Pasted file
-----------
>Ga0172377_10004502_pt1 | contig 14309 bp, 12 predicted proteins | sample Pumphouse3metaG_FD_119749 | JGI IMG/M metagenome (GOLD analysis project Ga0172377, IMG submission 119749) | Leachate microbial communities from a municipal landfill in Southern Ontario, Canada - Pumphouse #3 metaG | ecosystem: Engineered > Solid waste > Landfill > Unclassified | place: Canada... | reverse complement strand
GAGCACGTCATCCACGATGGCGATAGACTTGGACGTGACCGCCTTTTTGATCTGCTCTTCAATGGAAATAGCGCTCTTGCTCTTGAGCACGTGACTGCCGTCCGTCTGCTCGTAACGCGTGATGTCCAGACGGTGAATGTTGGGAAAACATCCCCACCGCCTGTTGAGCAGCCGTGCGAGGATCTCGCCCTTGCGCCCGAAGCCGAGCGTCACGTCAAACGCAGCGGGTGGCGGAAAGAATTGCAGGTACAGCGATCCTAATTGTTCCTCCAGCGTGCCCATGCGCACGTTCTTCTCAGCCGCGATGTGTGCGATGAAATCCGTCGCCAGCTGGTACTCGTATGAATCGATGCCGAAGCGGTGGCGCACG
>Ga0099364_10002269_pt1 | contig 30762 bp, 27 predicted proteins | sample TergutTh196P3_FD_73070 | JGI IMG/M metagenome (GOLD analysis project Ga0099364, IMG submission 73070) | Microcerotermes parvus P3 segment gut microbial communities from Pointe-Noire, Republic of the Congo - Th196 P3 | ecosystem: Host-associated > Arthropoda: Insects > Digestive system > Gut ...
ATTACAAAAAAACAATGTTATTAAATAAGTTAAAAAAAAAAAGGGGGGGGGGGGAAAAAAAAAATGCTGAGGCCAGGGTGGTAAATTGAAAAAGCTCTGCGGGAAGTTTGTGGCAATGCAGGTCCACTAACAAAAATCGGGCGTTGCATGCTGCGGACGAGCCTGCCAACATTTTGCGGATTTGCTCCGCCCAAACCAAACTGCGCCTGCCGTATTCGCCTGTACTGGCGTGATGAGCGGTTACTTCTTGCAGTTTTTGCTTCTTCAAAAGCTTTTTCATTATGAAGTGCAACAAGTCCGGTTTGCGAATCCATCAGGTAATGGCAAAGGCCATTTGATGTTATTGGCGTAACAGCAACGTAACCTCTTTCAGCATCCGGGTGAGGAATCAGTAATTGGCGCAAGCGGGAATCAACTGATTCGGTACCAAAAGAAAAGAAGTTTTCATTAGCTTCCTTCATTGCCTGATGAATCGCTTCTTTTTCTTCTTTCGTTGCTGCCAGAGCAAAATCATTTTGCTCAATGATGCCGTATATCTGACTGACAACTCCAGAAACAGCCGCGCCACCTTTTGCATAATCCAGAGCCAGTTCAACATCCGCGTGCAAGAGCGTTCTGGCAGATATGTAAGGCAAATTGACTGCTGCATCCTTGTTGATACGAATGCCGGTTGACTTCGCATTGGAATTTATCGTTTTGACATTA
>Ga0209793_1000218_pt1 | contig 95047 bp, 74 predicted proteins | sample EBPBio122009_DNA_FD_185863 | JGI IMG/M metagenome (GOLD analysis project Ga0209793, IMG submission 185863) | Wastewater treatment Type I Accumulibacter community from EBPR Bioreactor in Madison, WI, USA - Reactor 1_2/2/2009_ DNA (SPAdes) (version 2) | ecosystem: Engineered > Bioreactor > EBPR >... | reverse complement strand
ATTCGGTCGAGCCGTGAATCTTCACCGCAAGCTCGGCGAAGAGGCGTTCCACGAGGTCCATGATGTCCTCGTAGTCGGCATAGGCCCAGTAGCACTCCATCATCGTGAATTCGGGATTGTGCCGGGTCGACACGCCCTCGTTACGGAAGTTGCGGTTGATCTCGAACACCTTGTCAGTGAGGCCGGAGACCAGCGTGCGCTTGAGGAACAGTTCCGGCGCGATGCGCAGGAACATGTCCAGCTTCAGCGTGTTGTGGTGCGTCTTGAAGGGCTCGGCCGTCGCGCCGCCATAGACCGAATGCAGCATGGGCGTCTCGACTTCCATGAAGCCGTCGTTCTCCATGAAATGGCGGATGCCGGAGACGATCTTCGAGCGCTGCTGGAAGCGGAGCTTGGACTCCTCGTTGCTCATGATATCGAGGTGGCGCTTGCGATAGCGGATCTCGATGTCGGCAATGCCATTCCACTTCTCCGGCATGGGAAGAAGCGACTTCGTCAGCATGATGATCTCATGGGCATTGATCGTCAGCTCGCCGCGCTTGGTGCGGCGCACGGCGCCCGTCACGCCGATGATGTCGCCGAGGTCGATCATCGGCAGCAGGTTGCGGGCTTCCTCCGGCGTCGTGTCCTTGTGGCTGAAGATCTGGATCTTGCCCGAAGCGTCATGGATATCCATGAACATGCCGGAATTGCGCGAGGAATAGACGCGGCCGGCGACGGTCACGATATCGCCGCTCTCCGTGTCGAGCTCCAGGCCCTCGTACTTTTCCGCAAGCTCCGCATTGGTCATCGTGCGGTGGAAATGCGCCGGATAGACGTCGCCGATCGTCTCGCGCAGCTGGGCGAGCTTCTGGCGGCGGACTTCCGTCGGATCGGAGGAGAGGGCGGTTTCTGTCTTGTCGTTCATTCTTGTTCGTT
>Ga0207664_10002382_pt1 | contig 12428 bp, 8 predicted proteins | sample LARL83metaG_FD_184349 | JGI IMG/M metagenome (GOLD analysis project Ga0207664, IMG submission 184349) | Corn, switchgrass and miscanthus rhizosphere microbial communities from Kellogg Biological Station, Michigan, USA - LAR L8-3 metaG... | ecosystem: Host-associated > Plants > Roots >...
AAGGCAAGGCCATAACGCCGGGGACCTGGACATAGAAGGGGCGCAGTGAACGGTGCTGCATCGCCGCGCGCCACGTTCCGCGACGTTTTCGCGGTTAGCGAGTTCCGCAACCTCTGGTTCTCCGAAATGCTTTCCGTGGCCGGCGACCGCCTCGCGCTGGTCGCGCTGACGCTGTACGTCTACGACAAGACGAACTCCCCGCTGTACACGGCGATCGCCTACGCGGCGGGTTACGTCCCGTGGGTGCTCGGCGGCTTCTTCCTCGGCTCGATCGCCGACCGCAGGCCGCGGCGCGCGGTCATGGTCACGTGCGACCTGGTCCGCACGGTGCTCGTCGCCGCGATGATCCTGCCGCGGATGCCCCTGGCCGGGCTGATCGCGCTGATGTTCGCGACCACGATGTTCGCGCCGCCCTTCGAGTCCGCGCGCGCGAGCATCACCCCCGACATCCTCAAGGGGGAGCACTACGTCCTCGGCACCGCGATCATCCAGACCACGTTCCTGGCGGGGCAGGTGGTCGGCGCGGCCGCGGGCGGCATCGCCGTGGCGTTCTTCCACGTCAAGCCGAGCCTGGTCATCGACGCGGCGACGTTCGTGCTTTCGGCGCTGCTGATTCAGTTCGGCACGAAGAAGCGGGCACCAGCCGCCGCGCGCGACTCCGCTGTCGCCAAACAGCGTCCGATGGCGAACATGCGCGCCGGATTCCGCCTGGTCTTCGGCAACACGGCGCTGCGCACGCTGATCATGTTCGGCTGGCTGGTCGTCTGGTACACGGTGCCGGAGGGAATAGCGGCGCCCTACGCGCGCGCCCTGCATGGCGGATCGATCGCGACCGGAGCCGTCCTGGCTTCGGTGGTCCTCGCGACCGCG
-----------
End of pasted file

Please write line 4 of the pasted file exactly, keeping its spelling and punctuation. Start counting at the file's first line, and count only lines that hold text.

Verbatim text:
ATTACAAAAAAACAATGTTATTAAATAAGTTAAAAAAAAAAAGGGGGGGGGGGGAAAAAAAAAATGCTGAGGCCAGGGTGGTAAATTGAAAAAGCTCTGCGGGAAGTTTGTGGCAATGCAGGTCCACTAACAAAAATCGGGCGTTGCATGCTGCGGACGAGCCTGCCAACATTTTGCGGATTTGCTCCGCCCAAACCAAACTGCGCCTGCCGTATTCGCCTGTACTGGCGTGATGAGCGGTTACTTCTTGCAGTTTTTGCTTCTTCAAAAGCTTTTTCATTATGAAGTGCAACAAGTCCGGTTTGCGAATCCATCAGGTAATGGCAAAGGCCATTTGATGTTATTGGCGTAACAGCAACGTAACCTCTTTCAGCATCCGGGTGAGGAATCAGTAATTGGCGCAAGCGGGAATCAACTGATTCGGTACCAAAAGAAAAGAAGTTTTCATTAGCTTCCTTCATTGCCTGATGAATCGCTTCTTTTTCTTCTTTCGTTGCTGCCAGAGCAAAATCATTTTGCTCAATGATGCCGTATATCTGACTGACAACTCCAGAAACAGCCGCGCCACCTTTTGCATAATCCAGAGCCAGTTCAACATCCGCGTGCAAGAGCGTTCTGGCAGATATGTAAGGCAAATTGACTGCTGCATCCTTGTTGATACGAATGCCGGTTGACTTCGCATTGGAATTTATCGTTTTGACATTA